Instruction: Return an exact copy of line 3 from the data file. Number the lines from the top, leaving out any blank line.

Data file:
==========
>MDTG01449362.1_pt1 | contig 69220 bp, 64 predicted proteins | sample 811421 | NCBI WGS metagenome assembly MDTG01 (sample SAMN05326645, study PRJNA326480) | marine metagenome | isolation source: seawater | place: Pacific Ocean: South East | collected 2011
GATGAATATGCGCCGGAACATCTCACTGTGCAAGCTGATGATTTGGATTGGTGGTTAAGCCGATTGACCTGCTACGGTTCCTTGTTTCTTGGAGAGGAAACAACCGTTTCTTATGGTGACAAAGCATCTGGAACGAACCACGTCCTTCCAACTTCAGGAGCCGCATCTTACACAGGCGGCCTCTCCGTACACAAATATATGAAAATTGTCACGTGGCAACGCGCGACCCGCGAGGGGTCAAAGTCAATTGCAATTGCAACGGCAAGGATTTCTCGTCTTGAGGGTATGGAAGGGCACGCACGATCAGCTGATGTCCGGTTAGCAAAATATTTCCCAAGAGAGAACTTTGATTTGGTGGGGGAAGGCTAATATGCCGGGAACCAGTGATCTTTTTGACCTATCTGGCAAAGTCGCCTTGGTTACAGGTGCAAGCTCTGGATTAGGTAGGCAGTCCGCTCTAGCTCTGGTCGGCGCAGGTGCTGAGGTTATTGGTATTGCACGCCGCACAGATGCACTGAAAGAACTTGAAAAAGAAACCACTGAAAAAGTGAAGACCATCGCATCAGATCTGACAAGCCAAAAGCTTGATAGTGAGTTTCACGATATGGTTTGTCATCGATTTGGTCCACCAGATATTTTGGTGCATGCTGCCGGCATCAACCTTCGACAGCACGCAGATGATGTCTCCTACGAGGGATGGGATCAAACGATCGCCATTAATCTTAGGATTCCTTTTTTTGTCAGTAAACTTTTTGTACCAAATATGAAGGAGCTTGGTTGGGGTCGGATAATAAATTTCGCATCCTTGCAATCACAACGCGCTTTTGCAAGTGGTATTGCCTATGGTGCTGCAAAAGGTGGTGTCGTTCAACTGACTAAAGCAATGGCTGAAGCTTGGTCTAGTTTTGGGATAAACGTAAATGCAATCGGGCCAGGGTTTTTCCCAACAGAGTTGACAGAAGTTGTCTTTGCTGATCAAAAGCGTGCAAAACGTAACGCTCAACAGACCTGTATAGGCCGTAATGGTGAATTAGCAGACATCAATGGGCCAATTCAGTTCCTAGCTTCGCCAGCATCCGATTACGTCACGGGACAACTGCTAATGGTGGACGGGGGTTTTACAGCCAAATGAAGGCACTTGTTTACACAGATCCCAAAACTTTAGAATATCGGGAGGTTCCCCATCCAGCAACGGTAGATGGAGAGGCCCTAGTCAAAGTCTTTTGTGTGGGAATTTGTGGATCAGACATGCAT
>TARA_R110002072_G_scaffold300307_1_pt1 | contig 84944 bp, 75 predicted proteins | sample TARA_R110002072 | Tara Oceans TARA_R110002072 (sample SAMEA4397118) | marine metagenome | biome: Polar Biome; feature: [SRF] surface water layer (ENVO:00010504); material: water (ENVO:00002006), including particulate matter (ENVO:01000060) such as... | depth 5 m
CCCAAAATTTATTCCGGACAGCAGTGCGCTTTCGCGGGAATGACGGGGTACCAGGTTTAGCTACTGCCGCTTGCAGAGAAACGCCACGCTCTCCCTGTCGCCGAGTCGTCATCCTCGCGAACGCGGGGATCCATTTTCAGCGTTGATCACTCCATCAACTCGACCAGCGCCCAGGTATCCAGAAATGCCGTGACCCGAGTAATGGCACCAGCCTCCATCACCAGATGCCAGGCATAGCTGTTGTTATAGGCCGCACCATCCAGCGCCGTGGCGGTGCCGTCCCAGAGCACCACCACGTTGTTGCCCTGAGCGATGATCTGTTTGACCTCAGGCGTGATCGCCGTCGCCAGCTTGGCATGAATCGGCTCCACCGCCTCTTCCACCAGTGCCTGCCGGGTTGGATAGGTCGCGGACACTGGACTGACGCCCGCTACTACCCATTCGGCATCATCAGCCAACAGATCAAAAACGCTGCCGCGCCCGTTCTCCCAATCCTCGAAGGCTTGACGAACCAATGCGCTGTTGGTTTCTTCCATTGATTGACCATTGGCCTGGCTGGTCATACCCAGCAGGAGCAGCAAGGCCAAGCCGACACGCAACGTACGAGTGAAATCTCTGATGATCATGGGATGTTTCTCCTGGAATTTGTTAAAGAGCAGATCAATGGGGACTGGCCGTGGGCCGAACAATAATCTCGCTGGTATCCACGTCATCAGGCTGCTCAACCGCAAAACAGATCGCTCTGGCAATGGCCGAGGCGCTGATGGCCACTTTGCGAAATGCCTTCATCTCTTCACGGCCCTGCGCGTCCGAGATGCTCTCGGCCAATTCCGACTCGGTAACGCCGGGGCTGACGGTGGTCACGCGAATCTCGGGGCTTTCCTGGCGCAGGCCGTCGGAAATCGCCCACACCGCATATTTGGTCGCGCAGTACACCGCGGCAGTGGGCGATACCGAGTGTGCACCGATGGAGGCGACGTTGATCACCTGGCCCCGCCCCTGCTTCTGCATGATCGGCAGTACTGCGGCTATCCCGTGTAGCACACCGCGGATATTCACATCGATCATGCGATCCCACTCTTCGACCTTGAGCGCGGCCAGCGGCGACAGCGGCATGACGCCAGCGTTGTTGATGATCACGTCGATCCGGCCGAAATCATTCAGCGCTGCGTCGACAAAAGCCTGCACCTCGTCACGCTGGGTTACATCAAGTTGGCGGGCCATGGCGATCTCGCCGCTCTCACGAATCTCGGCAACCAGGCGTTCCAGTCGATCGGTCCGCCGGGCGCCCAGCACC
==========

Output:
>TARA_R110002072_G_scaffold300307_1_pt1 | contig 84944 bp, 75 predicted proteins | sample TARA_R110002072 | Tara Oceans TARA_R110002072 (sample SAMEA4397118) | marine metagenome | biome: Polar Biome; feature: [SRF] surface water layer (ENVO:00010504); material: water (ENVO:00002006), including particulate matter (ENVO:01000060) such as... | depth 5 m